Al lived with one of the family’s grandmothers—a kindly woman, an Aunt Bea type that cheerfully welcomed all visitors that came to see her highly talented pet perform. Al was a very intelligent pig and very light on her feet— she could, on cue, perform various tricks including dancing wildly on her back legs to tunes played by one of the younger boys in the family. That worthy was a lad that never did well at his studies—fact never entered a schoolroom, but he was a music maestro with a banjo in his hands. Oh, and Al also did a remarkable imitation of the belly dance performed by Little Egypt in1893 at the Egyptian Theater on the World’s Columbian Exposition Midway in Chicago (pictured at right).
In addition to her dancing abilities, Al could also emit a staccato series of grunts and squeals that were easily identifiable as the tune of The Star Spangled Banner. People came from far and wide—over the river and through the trees, to grandma’s house they came—just to hear Al sing our national anthem. The highlight of Al’s performance was when she hit the high notes in the final stanza, the part that goes, ” . . . o’er the land of the free . . .” When she inhaled deeply and then squealed out the word free, thunderous applause erupted, with the audience according recognition and appreciation for a performance that would equal or surpass the applause for any rendition of the song at major league baseball games.
The family prospered for many years, but in time the area fell on hard times, a deep economic depression that required them to forage for sustenance over a wide range. They had a plentiful supply of poke salad, a type of green made from pokeweed, a plant that grows wild over a wide range. When properly prepared, pokeweed is a palatable and digestible green, similar to turnip greens and spinach. However, preparation must be meticulous because, if not properly prepared, the weed is poisonous—it has the ability and proclivity to kill a person soon after its ingestion. The images on the right show the living plant and a woman preparing a meal that includes poke salad—ummm, looks tasty!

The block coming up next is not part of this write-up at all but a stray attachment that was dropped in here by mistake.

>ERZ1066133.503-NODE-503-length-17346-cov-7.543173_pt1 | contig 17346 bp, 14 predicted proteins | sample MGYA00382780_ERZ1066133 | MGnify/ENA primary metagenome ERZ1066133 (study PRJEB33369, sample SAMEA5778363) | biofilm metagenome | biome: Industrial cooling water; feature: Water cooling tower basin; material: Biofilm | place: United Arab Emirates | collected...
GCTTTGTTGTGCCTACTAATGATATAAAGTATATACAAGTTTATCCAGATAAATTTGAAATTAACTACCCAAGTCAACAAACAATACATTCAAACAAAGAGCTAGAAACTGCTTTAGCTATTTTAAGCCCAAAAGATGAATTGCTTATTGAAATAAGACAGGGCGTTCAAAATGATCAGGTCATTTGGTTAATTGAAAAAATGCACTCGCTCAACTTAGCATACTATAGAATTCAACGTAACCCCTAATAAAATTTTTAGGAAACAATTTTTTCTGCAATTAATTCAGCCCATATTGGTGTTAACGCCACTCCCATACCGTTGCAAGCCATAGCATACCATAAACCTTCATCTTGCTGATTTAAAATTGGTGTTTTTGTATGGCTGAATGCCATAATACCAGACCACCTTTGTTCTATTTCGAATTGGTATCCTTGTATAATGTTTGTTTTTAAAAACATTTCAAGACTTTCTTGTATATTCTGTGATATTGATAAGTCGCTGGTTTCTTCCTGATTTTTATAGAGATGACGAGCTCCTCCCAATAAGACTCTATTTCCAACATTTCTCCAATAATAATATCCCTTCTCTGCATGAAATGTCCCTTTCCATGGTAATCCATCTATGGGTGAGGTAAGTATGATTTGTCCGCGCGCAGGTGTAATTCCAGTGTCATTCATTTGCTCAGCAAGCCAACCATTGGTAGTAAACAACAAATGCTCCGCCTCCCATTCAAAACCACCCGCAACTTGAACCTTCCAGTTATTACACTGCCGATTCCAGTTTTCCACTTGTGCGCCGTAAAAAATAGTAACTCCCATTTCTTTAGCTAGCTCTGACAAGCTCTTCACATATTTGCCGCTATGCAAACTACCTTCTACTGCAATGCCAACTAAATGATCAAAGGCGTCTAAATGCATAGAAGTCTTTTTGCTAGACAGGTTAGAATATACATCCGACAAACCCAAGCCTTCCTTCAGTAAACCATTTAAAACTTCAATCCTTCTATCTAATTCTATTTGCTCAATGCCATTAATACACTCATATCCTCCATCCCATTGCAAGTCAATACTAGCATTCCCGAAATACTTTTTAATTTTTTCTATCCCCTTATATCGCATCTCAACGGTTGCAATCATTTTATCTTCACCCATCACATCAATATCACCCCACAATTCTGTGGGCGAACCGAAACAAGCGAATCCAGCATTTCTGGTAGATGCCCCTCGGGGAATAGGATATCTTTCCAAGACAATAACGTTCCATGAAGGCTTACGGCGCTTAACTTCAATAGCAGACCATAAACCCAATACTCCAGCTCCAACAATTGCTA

Not long after the depression hit, visitors seeking entertainment from the family’s beloved pet were told that the pig was not available. On questioning Al’s whereabouts, they were first briefed about the hard times on which the family had fallen, with emphasis on its inability to adequately nourish the children, primarily because poke salad did not furnish the protein necessary for survival. So in answer to the question, the grandmother would furnish a prepared answer, one couched in the form of a poem:
“Our young’uns was hungry,
And we was too,
So we done the only thang
That we knowed to do.
We et Al!
We et everthang ‘cept her squeal, and we shore do miss ‘er!”
Please don’t laugh—this is a true story, as told to me by the banjo-playing boy from Deliverance, a great movie that starred Jon Voight, Burt Reynolds and Ned Beatty—if you can find it on VHS or DVD, check it out—it’s well worth the watch!
In an odd way this posting is related to the movie, because in one scene the script called for Ned Beatty to squeal like a pig—Ned squealed beautifully, so well that he was awarded Hollywood’s Oscar for Best Squeal of the Year. The award could better have been titled Best Squeal Ever.
And just in case that a reader of this posting—any reader—really believes this is a true story, as told to me by the young banjo picker in that movie, I stand ready to offer that reader a fantastic deal on some ocean-front property near Flagstaff, Arizona—I’m reasonably certain that we can come to an agreement on the price.
Just one more thought, a word of precaution to anyone that harbors thoughts of using the poem above for mercenary purposes—the poem that reveals the fate of the fair Alberta. The poem is my creation, given birth by me. It should be obvious to any viewer that I expended a considerable amount of my time, talent and energy in its creation, and the fruits of my labor should not be harvested by others. Beware—the poem has been properly copyrighted and made a matter of record in all the appropriate venues.
That’s my story and I’m sticking to it.